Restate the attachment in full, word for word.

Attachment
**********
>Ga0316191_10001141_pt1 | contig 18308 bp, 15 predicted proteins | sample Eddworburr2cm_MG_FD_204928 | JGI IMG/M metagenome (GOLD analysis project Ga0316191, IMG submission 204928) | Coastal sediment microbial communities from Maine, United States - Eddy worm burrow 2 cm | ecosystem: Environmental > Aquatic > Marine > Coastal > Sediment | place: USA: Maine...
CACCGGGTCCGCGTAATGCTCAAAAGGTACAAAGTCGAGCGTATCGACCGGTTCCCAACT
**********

>Ga0316191_10001141_pt1 | contig 18308 bp, 15 predicted proteins | sample Eddworburr2cm_MG_FD_204928 | JGI IMG/M metagenome (GOLD analysis project Ga0316191, IMG submission 204928) | Coastal sediment microbial communities from Maine, United States - Eddy worm burrow 2 cm | ecosystem: Environmental > Aquatic > Marine > Coastal > Sediment | place: USA: Maine...
CACCGGGTCCGCGTAATGCTCAAAAGGTACAAAGTCGAGCGTATCGACCGGTTCCCAACT